Some of their spokesmen add: "If you don't do that now, you won't have Swarajya." Another says: "If you don't do that now, we shall declare Jehad against you, when you have got it." Nationalist Muslim leaders, men who advocate communal representation in all institutions in the land and a fixed proportion of Government services, say "Oh! Don't listen to Ziauddins/30/ and Fazl-i-Husains, they represent nobody. They are in alliance with the foreigner."
They forget, however, that the demands put forward by themselves are exactly the demands of Ziauddins and Fazl-i-Husains, the difference being no greater than that between tweedledum and tweedledee. The only difference is that one is called M. A. Jinnah, Esquire, and the other Dr. Ziauddin. These friends of ours forget that there are as many Ziauddins and Fazl-i-Husains among the Hindus as among the Mussalmans, and if the Hindu Nationalists had listened to them, there would have been no movement for political freedom. And without that movement there would have been no Shafis, Sarmas, and Saprus in the Government of India; nor would there have been Fazl-i-Husains and Mahmudabads in the Provincial Governments.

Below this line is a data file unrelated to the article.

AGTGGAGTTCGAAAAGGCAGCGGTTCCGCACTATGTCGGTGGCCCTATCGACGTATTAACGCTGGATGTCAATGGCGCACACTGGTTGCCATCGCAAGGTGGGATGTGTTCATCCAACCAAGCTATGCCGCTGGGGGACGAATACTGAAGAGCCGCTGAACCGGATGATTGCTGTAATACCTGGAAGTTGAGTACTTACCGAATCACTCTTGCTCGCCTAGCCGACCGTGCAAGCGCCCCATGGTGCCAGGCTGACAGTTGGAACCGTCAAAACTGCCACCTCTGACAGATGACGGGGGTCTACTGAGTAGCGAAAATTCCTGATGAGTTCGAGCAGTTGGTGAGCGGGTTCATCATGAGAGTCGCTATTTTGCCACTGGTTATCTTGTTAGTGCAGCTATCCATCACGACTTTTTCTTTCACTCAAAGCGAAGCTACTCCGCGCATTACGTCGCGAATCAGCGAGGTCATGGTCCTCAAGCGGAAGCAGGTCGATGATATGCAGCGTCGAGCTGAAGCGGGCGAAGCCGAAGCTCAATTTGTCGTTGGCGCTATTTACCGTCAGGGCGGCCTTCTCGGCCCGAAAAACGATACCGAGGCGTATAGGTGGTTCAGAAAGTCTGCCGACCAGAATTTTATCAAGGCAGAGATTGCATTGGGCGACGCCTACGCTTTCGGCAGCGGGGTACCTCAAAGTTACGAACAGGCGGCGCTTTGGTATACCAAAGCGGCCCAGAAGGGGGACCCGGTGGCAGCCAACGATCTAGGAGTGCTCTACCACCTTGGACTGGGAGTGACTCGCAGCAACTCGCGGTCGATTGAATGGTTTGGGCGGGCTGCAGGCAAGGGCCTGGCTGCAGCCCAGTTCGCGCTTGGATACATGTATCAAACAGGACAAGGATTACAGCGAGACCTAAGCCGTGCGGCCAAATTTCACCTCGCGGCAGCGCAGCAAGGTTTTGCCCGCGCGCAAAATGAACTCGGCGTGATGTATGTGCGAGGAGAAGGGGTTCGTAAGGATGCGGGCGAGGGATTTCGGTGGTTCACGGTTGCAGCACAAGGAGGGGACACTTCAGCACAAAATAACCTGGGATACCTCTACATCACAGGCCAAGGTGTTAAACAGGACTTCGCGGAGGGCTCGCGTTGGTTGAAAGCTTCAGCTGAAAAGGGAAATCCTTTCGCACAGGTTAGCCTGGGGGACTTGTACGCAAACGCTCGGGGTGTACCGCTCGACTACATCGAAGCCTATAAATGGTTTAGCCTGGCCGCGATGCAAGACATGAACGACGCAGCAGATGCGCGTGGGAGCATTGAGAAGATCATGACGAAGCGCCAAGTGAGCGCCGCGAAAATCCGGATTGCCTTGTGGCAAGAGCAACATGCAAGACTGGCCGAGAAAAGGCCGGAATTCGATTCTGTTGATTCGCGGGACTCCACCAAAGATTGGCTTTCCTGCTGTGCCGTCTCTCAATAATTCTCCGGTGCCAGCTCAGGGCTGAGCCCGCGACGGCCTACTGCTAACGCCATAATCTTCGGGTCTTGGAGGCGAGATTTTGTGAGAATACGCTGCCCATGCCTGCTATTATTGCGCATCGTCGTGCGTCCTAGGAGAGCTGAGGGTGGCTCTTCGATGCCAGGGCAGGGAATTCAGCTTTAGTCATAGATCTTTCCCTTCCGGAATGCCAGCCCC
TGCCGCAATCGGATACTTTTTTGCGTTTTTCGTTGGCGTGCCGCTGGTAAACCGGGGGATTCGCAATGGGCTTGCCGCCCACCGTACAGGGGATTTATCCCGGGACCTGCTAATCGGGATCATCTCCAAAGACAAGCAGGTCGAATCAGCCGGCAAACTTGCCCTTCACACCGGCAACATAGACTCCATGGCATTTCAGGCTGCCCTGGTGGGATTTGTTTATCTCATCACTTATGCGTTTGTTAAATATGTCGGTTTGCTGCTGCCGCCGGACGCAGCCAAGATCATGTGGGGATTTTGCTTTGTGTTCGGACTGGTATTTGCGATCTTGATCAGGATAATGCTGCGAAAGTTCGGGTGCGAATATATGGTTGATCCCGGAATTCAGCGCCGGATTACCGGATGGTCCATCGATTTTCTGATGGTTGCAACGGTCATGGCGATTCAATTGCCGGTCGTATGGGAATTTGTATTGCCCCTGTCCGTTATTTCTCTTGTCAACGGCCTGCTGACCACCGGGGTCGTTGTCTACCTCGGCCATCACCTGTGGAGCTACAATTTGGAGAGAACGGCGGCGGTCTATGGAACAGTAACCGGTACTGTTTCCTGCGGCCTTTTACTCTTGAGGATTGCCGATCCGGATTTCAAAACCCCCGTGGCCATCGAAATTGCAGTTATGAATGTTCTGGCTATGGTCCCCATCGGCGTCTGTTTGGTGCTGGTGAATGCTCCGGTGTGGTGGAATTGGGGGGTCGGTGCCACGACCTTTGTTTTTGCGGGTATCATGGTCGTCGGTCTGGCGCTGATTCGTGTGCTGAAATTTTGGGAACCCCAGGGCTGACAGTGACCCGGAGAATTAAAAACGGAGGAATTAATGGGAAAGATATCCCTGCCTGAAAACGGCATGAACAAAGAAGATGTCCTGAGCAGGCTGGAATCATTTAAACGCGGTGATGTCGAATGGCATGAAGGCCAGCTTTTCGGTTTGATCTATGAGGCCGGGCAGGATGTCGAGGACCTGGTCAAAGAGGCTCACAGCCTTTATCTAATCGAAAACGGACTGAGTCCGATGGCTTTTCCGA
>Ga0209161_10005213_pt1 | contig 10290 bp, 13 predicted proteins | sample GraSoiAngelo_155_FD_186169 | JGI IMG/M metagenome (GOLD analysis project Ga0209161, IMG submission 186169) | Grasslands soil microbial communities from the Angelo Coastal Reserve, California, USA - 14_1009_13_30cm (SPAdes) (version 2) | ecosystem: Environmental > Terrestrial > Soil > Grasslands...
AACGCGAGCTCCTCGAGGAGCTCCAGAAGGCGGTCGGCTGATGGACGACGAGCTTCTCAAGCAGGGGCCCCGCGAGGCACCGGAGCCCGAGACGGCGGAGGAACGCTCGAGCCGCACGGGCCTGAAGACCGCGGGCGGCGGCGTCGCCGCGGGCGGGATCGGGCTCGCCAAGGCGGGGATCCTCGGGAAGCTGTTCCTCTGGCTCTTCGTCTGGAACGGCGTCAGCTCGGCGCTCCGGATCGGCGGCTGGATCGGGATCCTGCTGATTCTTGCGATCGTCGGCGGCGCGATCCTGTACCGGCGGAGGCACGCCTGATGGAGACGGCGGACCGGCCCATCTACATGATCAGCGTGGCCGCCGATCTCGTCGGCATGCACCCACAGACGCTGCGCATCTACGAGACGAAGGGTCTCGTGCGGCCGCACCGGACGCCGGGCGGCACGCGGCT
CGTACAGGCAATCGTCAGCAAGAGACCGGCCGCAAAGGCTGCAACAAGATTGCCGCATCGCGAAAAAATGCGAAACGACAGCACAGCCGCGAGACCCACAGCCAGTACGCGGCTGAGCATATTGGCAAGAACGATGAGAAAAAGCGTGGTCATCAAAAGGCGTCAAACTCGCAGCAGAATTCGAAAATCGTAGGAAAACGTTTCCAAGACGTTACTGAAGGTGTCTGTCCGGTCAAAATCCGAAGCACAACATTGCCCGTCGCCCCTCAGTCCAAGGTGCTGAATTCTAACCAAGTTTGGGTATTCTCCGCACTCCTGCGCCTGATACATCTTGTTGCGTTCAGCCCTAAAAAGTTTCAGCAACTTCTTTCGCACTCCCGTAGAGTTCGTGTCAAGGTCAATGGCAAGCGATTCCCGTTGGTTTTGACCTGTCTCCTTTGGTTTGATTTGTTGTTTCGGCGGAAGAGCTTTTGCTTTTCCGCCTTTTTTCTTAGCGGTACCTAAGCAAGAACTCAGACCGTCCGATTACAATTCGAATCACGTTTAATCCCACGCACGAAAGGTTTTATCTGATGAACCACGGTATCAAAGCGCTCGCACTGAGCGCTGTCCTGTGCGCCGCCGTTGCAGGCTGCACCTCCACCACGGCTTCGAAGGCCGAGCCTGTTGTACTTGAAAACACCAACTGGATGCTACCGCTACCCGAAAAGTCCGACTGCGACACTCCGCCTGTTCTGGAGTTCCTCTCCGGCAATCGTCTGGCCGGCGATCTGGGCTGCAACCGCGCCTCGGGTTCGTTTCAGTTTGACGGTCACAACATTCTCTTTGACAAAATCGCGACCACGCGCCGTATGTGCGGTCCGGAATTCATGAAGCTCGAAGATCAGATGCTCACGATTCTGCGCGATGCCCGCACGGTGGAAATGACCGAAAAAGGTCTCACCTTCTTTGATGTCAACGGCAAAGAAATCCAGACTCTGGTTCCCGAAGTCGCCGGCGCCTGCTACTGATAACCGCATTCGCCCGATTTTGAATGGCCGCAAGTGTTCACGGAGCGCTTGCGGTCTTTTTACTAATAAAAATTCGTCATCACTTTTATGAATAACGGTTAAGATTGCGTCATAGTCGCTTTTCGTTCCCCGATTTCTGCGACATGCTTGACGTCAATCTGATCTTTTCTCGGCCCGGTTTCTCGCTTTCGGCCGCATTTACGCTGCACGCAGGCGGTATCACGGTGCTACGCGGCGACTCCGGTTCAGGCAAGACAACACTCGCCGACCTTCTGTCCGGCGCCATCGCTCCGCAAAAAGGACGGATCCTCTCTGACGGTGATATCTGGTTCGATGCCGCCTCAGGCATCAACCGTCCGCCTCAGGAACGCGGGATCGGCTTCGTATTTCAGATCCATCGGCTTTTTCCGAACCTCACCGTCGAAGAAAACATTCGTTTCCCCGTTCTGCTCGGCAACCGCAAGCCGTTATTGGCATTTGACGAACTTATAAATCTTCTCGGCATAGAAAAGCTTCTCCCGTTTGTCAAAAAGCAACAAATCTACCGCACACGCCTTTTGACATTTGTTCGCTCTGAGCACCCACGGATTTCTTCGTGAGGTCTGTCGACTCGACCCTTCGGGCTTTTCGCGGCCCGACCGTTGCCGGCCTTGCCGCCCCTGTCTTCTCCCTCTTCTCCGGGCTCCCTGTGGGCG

[E] At least this much credit must be given to the Hindu Nationalists: that their efforts have been principally instrumental in bringing the country near[er to] Swarajya than it would possibly have been otherwise. The Muslim educated community, with a few honourable exceptions, had in the past and until only a short while ago, consistently opposed these efforts. The Hindus do not want any special favours. All they ask for is justice and fair play. If the present situation is in any way unfavourable to the Muslim community, they will be only too willing to agree to any changes which the Muslims [] desire, subject only to one condition. They will not willingly and voluntarily be parties to any compromise or arrangement which will make real and lasting unity impossible.